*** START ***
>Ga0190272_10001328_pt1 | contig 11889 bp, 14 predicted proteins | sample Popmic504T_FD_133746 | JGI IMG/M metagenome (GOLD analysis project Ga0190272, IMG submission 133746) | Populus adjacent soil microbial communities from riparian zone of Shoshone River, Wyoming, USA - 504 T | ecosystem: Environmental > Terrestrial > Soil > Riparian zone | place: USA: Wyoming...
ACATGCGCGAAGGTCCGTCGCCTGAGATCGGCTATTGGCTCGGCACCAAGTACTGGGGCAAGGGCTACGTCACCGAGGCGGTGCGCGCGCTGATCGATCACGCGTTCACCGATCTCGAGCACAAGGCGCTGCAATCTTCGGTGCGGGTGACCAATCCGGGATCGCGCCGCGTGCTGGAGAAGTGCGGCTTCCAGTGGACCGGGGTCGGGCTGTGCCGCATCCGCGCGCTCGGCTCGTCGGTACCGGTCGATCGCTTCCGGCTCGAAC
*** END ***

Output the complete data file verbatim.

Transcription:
>Ga0190272_10001328_pt1 | contig 11889 bp, 14 predicted proteins | sample Popmic504T_FD_133746 | JGI IMG/M metagenome (GOLD analysis project Ga0190272, IMG submission 133746) | Populus adjacent soil microbial communities from riparian zone of Shoshone River, Wyoming, USA - 504 T | ecosystem: Environmental > Terrestrial > Soil > Riparian zone | place: USA: Wyoming...
ACATGCGCGAAGGTCCGTCGCCTGAGATCGGCTATTGGCTCGGCACCAAGTACTGGGGCAAGGGCTACGTCACCGAGGCGGTGCGCGCGCTGATCGATCACGCGTTCACCGATCTCGAGCACAAGGCGCTGCAATCTTCGGTGCGGGTGACCAATCCGGGATCGCGCCGCGTGCTGGAGAAGTGCGGCTTCCAGTGGACCGGGGTCGGGCTGTGCCGCATCCGCGCGCTCGGCTCGTCGGTACCGGTCGATCGCTTCCGGCTCGAAC